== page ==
Two Killer Strategies to Tighten Up Your Value Proposition

When I talk to CEOs, sales leaders and their teams I’m often struck by how hard they work at articulating a strong value proposition.

As I’ve mentioned in previous posts most of them default to a list of “we cans” or “we wills.”

But that’s not a customer focused value proposition. That’s simply a restatement of what you find valuable – also not helpful in the sales process.

So how do you create and tighten your value proposition so that potential customers recognize they NEED to buy from you?

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Let’s Talk About Gatekeepers

CEOs and sales leaders, how often do you find yourself or your sales people talking about gatekeepers?

Do you realize that just using the term may be hurting your organization’s ability to generate new business?

Whenever a salesperson has a mindset where they think about an EA or secretary as an adversary and treat them as such – they are making a big mistake.

If you treat an EA or secretary as an obstacle to get around, how do you think they are going to act? They are going to be exactly who you expect them to be – a gatekeeper.

However if you can get your salespeople to shift their thinking so that they view so-called gatekeepers as having the potential to become their greatest asset on the inside, it becomes a new experience for everyone. 

When sales people approach these folks as potential allies who are actually there to help them navigate the business they want to do, you’ll be amazed at the difference it makes to your new business acquisition.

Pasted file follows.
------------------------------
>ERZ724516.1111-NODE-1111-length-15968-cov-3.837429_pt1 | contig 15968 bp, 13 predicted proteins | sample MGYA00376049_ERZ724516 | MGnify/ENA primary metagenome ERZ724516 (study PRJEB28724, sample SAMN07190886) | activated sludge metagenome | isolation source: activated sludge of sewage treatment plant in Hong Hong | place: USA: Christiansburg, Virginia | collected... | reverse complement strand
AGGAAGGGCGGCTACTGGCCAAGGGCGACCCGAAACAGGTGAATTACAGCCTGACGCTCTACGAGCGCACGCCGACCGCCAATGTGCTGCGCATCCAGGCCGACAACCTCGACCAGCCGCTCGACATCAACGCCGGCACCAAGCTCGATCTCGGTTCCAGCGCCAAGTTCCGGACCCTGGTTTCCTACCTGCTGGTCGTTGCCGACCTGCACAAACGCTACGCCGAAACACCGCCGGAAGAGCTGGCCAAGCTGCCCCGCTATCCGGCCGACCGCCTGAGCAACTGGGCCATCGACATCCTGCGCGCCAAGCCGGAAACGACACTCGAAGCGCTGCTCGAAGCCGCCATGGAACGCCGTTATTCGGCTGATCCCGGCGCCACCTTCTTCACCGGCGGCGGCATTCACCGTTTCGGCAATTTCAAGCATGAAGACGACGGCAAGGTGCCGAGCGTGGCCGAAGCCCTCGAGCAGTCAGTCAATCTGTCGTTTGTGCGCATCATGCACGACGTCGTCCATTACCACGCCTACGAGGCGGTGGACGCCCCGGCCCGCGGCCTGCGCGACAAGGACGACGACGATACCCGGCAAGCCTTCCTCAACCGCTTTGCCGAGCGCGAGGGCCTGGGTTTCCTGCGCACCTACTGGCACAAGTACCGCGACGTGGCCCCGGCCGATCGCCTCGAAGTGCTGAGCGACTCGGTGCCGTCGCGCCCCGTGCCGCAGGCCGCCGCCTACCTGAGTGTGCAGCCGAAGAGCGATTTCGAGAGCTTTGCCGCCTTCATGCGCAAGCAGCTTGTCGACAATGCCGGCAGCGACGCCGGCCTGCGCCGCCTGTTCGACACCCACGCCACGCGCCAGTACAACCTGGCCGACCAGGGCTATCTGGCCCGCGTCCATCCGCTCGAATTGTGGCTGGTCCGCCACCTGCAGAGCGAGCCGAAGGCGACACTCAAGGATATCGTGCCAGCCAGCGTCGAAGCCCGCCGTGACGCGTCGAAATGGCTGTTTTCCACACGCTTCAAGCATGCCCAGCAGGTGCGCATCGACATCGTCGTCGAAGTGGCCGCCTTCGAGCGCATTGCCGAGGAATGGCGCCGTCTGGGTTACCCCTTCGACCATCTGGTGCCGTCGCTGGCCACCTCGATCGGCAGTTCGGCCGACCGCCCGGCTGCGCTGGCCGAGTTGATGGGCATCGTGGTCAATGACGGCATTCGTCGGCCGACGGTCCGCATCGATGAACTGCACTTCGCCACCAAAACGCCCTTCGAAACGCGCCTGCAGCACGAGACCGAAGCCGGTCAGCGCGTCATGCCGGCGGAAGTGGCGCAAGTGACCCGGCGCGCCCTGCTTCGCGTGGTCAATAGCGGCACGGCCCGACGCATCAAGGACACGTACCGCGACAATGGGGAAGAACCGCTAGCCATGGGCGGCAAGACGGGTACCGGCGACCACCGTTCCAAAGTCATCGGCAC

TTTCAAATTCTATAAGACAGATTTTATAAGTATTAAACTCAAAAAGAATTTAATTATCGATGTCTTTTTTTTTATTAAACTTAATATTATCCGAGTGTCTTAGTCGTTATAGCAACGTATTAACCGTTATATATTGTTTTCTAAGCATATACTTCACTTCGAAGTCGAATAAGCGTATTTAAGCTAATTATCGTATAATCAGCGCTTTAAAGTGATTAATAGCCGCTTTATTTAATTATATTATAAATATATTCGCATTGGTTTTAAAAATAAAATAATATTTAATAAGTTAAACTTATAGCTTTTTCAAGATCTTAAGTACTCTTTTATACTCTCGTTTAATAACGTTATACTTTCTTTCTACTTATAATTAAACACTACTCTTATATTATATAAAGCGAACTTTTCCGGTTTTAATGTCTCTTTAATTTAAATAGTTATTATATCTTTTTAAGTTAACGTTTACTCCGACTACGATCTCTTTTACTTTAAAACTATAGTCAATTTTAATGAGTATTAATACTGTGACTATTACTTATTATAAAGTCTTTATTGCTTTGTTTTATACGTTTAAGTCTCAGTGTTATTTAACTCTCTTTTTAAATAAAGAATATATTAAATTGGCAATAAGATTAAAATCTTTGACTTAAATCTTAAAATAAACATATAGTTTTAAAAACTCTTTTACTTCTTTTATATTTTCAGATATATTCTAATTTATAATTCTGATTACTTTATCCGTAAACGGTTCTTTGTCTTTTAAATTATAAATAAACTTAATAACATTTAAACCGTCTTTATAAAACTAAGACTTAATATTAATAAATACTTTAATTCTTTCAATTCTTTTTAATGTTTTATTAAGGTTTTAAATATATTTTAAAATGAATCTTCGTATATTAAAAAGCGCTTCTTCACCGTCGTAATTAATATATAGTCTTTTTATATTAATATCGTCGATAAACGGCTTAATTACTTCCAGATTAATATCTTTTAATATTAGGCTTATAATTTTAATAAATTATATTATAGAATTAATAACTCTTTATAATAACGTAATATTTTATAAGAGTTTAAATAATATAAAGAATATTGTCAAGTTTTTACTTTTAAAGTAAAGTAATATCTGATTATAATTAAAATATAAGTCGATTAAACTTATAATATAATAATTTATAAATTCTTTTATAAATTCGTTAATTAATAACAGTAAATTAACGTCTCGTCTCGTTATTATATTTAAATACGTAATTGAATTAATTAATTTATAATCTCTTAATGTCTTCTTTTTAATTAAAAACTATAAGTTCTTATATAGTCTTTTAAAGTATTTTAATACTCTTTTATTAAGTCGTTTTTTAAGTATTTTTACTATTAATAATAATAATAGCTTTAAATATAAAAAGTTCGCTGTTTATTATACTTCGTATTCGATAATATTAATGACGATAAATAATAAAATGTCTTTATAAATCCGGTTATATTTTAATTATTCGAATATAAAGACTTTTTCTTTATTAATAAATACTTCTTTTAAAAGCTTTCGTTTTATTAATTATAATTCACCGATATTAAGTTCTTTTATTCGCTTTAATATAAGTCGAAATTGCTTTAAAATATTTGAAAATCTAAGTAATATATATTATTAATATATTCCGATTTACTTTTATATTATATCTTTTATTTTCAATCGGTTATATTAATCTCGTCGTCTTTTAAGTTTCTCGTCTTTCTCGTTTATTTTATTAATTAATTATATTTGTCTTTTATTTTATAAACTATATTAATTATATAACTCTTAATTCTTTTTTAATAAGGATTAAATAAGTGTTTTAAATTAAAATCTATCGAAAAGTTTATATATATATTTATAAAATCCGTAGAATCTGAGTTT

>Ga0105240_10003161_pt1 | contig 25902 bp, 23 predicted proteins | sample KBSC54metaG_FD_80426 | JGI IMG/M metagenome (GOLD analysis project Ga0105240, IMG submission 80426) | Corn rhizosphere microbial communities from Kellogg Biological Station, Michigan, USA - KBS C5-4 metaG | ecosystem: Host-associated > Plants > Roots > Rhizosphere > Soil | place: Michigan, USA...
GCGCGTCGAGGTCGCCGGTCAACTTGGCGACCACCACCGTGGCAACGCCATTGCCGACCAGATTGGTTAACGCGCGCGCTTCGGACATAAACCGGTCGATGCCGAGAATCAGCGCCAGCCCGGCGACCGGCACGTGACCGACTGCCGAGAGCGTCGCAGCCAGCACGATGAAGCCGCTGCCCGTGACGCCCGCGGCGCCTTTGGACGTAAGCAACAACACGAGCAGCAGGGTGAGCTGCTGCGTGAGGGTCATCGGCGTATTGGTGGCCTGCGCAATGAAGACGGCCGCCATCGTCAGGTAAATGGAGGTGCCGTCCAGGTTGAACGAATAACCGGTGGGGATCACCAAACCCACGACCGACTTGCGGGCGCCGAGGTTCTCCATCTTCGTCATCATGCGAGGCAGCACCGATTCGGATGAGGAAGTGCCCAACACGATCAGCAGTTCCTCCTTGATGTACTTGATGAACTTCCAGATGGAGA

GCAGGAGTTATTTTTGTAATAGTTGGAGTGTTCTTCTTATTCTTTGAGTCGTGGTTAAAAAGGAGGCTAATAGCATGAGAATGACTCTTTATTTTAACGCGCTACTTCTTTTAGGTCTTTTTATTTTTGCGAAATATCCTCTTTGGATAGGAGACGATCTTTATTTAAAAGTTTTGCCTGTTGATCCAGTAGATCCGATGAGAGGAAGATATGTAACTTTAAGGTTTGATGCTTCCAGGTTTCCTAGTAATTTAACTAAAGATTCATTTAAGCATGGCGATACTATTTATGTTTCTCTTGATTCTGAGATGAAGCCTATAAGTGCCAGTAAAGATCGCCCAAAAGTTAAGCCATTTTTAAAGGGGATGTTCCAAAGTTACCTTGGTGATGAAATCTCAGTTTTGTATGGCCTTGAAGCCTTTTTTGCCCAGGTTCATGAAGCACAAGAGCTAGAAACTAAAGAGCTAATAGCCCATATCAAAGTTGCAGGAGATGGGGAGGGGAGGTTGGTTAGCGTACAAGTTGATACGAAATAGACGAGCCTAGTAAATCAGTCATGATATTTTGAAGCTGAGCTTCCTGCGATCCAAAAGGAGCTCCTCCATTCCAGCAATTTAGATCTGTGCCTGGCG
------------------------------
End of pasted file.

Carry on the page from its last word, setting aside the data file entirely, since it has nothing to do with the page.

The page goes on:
When I speak to leaders I listen very closely to the language they use to describe customers. How you use language to describe customers shapes how your sales people treat them – and how they see you in return.

When I coach senior sales leaders and hear the term gatekeeper it immediately sets off alarm bells, as it means they aren’t going in with the right mindset and it will trickle down to their salespeople.

If sales people are too aggressive or try to push past someone in order to reach their prospective customer they are picking an unnecessary fight with someone who could really help them out. 

As a sales leader it’s up to you to eliminate the term gatekeeper from your sales team’s lexicon. It will help your sales people see EAs, secretaries and others as an important part of the sales process and not a roadblock. 

If you want to improve how your sales team performs, then maybe it’s time for a chat. Send me a quick email and let’s have the conversation or call me on +1 647 402 2096.

And, if you found this article helpful or insightful, please share with one person who you think will appreciate it, or share on LinkedIn.

If you want to sell more, faster – stop trying to sell your value

Here’s something you won’t read anywhere else – if you want your sales team to sell more and sell faster tell them to STOP selling value.

When I speak to CEOs and sales leaders I consistently hear the same thing “our sales people have got to get better at selling value. They just don’t sell the value of our solutions.” 

But the value of your solutions has to match the expected outcomes your customers want or need. And the only way you can discover this is to find out what it is THEY define as value. What THEY believe constitutes value. It’s all about their beliefs.

It’s a question of sequence. You can only sell your own value when you understand what your customer values and believes. And your customer’s definition of value is shaped by what they perceive as their:

  • Challenges
  • Objectives
  • Strengths
  • Risks